What is DBT Training?
Dialectical Behavioral Therapy (DBT) was designed to help us regulate our emotions so that we can maintain our equilibrium. We were “designed” to remain in a state of homeostasis. When something upsets this natural state the body compensates in some way, i.e. an infection causes a fever and overheating causes sweating. In much the same way, becoming very emotional drives us to compensate. Unfortunately, we often end up over-compensating. For example, we may overeat, over-drink or shut down emotionally in order to avoid emotional pain. This doesn’t work and as a result we end up suffering more than necessary and often creating new problems. DBT training was designed to enable us to reduce the level of arousal that we experience and therefore return us to homeostasis We accomplish this by learning how to lean into the feeling instead of trying to avoid it or numb ourselves to it.
The term ‘dialectical’ is derived from classical philosophy. It refers to a form of argument in which an assertion is first made about a particular issue (the ‘thesis’), the opposing position is then formulated (the ‘antithesis’) and finally a ‘synthesis’ is sought between the two extremes, embodying the valuable features of each position and resolving any contradictions between the two.
Truth is seen as a pattern that develops over time in transactions between people, i.e. DBT is transactional in nature, or the result of human interactions. From this perspective there can be no statement representing absolute truth as patterns are always changing and new truths always emerging. In a disagreement, from a dialectical perspective, truth is viewed as the middle way between two opposing points of view.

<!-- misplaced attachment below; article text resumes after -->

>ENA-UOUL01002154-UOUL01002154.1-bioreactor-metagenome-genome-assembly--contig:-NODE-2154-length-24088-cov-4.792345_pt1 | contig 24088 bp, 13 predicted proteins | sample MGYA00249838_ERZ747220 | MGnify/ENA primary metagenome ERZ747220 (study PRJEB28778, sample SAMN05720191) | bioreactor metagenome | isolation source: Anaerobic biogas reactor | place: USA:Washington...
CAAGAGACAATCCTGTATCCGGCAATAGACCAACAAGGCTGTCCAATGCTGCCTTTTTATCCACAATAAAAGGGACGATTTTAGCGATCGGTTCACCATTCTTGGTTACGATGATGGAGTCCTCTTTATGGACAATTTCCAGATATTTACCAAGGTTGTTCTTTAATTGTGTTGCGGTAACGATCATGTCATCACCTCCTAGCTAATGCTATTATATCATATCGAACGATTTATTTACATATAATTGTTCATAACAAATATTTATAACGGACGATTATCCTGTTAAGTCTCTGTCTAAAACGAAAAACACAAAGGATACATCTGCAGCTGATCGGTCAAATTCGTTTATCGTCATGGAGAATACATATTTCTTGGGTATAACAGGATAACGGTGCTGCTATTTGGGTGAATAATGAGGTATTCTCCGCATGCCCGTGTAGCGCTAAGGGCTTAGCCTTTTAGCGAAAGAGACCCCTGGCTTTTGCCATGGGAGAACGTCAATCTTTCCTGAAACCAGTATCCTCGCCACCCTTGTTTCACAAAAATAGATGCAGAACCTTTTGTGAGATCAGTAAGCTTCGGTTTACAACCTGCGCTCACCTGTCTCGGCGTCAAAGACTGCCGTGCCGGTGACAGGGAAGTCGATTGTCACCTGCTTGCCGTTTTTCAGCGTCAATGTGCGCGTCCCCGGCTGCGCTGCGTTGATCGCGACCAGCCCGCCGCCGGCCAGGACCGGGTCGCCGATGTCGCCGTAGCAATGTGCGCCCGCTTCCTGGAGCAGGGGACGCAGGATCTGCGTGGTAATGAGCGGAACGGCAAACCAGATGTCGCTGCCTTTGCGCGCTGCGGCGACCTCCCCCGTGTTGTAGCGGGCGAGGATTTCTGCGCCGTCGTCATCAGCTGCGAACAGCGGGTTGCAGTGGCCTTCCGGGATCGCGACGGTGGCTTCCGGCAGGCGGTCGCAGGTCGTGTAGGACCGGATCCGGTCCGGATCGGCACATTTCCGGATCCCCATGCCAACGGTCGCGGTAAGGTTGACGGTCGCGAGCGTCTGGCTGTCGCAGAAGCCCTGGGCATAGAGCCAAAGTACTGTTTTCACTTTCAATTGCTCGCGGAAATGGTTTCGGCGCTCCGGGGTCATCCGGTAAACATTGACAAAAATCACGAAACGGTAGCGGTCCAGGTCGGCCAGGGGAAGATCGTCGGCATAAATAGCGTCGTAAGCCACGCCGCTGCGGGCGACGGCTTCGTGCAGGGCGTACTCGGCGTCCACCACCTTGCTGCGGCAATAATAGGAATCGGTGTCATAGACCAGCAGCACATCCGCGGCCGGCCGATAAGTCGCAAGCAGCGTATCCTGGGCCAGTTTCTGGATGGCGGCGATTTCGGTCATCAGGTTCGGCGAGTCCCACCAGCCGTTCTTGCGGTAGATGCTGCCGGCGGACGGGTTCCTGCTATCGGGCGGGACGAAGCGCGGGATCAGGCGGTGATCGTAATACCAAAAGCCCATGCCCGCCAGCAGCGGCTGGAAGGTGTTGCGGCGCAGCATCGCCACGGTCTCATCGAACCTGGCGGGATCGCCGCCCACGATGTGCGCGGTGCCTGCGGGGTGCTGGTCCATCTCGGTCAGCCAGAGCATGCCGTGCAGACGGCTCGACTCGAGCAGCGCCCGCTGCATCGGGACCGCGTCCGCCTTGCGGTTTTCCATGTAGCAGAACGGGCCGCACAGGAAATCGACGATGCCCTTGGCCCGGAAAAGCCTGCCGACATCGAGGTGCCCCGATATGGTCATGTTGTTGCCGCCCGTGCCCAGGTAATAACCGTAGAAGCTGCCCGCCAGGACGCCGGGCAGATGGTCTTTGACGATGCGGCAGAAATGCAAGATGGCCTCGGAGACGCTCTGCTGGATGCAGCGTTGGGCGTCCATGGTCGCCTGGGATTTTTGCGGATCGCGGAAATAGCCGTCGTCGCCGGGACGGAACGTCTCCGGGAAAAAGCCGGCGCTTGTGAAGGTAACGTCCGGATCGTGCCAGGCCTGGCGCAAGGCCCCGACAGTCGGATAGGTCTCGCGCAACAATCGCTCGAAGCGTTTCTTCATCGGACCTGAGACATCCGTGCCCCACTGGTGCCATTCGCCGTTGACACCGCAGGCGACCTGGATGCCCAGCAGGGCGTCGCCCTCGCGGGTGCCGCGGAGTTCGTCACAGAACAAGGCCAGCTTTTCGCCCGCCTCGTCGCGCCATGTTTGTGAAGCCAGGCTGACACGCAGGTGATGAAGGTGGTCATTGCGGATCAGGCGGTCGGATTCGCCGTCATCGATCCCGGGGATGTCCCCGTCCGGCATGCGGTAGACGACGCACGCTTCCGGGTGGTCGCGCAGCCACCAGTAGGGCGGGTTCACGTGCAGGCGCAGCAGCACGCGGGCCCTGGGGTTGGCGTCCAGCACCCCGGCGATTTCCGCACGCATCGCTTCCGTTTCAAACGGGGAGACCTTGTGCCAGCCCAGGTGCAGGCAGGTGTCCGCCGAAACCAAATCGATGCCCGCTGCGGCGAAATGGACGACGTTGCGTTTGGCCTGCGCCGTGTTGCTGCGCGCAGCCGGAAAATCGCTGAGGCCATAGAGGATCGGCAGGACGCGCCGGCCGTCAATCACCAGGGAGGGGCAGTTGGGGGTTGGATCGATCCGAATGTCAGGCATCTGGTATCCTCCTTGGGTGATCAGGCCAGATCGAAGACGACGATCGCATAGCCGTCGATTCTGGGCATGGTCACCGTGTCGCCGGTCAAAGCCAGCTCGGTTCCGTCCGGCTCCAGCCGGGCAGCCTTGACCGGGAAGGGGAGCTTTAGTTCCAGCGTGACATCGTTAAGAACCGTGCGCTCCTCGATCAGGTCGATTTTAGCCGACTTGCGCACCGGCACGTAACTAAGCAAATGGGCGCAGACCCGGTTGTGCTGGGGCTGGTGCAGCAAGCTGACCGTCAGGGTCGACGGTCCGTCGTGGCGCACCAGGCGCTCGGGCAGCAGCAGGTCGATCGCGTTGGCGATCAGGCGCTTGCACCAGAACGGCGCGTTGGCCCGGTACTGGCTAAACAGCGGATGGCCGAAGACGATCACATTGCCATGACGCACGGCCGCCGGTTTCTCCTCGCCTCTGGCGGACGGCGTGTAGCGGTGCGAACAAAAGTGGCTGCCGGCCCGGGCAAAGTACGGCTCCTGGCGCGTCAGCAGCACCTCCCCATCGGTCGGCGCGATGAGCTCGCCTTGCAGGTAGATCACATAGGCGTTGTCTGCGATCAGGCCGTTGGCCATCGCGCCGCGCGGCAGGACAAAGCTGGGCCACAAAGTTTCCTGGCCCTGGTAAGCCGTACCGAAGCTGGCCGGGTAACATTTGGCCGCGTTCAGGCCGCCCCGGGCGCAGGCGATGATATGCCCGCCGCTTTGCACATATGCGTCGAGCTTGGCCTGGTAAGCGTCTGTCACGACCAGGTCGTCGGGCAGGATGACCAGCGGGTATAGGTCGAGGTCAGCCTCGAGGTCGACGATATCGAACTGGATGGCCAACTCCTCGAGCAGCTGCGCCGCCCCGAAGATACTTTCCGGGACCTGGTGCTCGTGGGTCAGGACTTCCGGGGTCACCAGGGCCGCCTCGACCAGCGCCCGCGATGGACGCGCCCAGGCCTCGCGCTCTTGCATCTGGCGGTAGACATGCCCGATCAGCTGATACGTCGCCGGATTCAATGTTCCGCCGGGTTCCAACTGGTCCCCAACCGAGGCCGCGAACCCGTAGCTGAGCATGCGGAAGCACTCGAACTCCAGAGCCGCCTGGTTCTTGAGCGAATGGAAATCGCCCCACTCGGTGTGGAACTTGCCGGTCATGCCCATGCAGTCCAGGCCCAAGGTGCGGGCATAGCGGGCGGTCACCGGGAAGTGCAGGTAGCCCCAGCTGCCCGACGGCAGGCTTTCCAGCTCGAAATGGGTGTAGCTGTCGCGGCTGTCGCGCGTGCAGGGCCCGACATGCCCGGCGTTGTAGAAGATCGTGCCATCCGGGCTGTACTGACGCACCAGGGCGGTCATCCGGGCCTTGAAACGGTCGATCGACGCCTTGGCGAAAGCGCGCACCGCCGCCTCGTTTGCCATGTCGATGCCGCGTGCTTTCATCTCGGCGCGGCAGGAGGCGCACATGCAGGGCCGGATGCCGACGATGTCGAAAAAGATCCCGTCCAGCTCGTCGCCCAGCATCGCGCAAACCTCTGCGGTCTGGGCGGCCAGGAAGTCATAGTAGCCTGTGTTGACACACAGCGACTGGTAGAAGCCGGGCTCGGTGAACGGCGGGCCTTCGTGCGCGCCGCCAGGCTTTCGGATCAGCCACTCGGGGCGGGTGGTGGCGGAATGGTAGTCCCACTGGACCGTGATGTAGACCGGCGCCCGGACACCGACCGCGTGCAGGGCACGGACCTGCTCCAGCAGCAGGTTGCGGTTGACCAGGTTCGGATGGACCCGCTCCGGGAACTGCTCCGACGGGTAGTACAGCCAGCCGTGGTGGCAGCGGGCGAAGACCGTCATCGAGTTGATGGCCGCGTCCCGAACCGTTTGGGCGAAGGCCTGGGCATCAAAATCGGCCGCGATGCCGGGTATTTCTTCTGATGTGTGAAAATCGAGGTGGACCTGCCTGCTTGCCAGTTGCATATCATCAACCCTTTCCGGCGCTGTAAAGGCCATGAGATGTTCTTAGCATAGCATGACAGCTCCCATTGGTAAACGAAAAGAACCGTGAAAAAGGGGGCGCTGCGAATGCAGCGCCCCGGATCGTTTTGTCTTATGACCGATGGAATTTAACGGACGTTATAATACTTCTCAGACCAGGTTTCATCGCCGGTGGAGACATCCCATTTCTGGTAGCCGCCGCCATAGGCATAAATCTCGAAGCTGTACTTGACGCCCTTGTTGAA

The dialectical approach to understanding and treating human problems is therefore non-dogmatic, i.e. it is not restricted to a particular theory of pathology such as psychodynamic, gestalt or behavioral. Instead, the source of a problem, as well as it’s solution, is always open-ended and emerges over time as a result of a pattern, or patterns, of behavior.
Another important assumption in systems theory is that problems are not necessarily linear in terms of what causes them. In other words, you may miss a lot if you believe that A causes B, i.e. molestation causes Anorexia. Sometimes it is A plus B in the context of C&D that actually causes a problem, i.e.
A. An unusually sensitive child;
B. Overhears a conversation about being overweight;
C. At a time when hie/her body is changing because;
D. She/He is going through puberty.
The key dialectic in DBT Training is ‘acceptance’ on the one hand and ‘change’ on the other. Thus DBT includes specific techniques of acceptance and validation that are designed to counteract the self-invalidation that many individuals with emotional problems experience. Along with the acceptance and validation techniques are problem solving skills. These act as a counterbalance to the acceptance skills. Finally, the therapy is behavioral in that, without ignoring the past, it focuses on present behavior and the current factors, which are controlling that behavior.